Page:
BERLIN, Nov 13 (Reuters) - The U.S. Defense Department expects to award Lockheed Martin Corp an interim contract for a 12th batch of F-35 fighter jets "very shortly" and finalise the deal by next spring, the Pentagon's chief arms buyer Ellen Lord said.
When completed, the deal will mark another step forward for the world's biggest weapons programme after years of turmoil, cost overruns and schedule delays.
Belgium last month picked the aircraft over the Eurofighter Typhoon as replacement for its ageing F-16s, agreeing a 4 billion euro ($4.5 billion) deal that made it the 12th country to select the F-35..
Negotiations on the U.S. contract are moving quickly on what is expected be the largest order to date for the F-35, Lord told Reuters at a NATO industry conference. She said she expected to wrap up the deal much faster than with the previous tranche, but gave no details on the number of jets or the value of the deal.
Sources familiar with the matter say the deal will cover more than 250 F-35 aircraft for the U.S. military and other allies. The initial placeholder agreement will set a not-to-exceed price that could be as high as $20 billion, but military officials aim to negotiate a price well below that during the coming months, the sources said.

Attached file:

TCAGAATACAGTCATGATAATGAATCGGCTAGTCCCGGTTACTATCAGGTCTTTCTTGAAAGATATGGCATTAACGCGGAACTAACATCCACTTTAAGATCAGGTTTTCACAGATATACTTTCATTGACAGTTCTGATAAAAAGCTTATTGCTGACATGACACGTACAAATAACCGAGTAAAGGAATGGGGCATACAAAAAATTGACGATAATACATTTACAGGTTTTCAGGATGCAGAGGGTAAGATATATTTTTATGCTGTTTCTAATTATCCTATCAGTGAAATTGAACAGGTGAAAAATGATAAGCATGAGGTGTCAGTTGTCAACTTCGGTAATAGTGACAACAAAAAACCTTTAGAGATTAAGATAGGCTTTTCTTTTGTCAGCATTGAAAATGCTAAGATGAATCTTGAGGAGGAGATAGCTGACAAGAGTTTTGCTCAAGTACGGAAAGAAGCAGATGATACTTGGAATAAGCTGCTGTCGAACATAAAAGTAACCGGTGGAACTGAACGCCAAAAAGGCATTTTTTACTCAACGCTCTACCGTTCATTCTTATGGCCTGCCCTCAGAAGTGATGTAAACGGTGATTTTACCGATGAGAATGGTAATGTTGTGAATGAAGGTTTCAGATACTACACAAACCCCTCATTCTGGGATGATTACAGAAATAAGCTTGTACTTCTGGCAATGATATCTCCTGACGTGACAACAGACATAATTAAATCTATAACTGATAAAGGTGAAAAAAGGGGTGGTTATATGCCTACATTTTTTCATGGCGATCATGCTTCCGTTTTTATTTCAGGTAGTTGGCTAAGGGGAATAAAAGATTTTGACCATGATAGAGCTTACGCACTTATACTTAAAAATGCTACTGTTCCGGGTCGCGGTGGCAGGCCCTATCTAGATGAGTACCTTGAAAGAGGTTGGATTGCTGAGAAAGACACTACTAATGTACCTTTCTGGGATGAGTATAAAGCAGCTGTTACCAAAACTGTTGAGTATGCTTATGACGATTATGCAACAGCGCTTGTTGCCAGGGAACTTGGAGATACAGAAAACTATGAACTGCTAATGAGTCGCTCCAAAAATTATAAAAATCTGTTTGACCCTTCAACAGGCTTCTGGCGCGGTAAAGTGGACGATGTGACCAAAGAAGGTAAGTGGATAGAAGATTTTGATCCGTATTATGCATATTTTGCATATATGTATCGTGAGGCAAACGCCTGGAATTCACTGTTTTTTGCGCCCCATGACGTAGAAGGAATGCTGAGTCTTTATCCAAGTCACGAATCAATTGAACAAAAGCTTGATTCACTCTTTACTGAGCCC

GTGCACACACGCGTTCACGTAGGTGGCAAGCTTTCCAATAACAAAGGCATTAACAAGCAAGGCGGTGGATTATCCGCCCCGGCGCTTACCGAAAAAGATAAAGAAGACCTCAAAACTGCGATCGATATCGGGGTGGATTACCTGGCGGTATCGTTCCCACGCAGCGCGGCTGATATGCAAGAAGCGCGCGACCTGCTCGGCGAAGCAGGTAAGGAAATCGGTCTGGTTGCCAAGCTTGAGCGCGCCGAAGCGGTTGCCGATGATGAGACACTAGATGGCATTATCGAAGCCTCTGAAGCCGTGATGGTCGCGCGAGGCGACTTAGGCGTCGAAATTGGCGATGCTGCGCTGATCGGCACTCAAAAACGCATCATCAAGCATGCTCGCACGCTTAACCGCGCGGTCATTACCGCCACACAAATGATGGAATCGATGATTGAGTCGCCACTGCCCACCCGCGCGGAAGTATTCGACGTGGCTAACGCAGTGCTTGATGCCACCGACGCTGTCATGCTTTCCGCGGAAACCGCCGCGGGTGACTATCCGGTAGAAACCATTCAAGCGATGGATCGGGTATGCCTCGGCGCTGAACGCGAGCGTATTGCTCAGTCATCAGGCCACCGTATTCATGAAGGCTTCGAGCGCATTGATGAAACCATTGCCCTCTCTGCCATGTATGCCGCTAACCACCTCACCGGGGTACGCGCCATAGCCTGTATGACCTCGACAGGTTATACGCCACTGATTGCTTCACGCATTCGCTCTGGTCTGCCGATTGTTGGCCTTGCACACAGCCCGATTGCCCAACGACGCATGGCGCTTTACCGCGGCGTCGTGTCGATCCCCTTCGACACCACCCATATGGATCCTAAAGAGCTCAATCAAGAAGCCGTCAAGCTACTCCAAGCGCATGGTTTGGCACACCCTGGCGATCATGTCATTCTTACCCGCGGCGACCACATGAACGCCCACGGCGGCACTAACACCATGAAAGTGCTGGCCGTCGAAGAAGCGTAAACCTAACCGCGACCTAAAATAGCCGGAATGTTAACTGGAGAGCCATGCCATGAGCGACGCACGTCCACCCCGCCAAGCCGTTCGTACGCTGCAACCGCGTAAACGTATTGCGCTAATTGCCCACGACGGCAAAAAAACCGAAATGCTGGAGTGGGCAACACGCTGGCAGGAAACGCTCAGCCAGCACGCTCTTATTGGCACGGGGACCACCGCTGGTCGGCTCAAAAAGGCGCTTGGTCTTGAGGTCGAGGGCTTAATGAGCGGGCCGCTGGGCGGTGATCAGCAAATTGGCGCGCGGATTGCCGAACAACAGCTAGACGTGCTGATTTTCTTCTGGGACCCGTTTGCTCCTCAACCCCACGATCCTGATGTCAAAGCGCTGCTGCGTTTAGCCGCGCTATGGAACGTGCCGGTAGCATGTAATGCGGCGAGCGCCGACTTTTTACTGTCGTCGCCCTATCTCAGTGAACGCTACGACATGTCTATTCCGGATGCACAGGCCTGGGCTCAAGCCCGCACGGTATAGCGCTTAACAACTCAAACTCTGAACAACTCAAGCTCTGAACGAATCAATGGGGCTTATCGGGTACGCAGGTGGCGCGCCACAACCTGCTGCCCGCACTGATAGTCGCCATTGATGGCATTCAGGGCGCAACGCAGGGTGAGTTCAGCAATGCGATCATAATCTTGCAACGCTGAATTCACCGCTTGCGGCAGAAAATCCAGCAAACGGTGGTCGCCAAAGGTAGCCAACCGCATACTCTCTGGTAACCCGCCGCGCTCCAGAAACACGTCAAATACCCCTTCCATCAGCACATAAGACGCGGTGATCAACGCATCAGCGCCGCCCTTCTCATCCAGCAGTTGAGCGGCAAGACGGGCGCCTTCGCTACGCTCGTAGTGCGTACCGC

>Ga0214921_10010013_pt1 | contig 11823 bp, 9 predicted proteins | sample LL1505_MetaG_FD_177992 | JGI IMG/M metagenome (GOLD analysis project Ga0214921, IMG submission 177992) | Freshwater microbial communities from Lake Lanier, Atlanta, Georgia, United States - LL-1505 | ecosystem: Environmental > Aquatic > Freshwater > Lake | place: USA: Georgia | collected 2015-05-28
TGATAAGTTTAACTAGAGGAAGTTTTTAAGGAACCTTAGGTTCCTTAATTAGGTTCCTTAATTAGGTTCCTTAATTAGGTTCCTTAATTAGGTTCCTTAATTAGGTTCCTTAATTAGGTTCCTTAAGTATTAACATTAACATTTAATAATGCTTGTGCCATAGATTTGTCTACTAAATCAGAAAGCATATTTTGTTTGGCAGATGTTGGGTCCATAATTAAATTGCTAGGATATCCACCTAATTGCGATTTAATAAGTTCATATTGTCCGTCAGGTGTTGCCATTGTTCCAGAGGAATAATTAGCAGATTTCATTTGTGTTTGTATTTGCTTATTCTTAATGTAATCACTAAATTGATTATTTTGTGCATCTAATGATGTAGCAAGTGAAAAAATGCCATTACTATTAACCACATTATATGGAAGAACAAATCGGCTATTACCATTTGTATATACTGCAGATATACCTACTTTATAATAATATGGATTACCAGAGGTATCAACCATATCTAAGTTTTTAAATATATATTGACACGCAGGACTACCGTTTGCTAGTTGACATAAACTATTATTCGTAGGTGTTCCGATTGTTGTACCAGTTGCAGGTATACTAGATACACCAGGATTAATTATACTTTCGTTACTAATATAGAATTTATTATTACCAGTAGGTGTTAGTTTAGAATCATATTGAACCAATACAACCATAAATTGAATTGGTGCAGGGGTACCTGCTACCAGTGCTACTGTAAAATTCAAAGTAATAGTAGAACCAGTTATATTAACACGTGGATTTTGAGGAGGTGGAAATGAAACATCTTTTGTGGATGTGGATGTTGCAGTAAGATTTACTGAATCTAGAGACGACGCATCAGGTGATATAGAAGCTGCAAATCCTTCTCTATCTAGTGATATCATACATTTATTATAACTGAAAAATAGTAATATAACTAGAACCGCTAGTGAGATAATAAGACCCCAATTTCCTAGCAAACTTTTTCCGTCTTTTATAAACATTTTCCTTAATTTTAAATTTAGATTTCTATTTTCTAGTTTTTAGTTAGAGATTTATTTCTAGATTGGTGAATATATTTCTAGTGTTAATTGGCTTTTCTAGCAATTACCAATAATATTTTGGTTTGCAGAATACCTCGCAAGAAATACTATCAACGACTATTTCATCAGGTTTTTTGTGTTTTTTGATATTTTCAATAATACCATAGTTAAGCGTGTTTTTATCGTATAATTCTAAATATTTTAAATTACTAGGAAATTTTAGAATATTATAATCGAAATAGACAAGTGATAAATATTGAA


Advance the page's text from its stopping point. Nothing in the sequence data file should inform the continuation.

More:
The Pentagon in September wrapped up an $11.5 billion contract with Lockheed for 141 F-35s, lowering the price for the most common version of the stealth jet by 5.4 percent to $89.2 million. Lockheed has said it expects to cut the price of the F-35A to $80 million by 2020.
U.S. President Donald Trump and other U.S. officials have criticised the F-35 programme for the delays and cost overruns, but the price per jet has declined as production has increased.
Negotiations about the 11th batch of jets dragged on much longer than expected because Trump-appointed Pentagon leadership drilled deep into the costs, people familiar with the talks have said, but Lord said she is determined to complete the current round of negotiations much more quickly.
The contract will also benefit Northrop Grumman Corp and Britain's BAE Systems, which are key suppliers to Lockheed on the aircraft, as well as engine maker Pratt & Whitney, owned by United Technologies Corp. ($1 = 0.8867 euros)
(Reporting by Andrea Shalal Editing by David Goodman)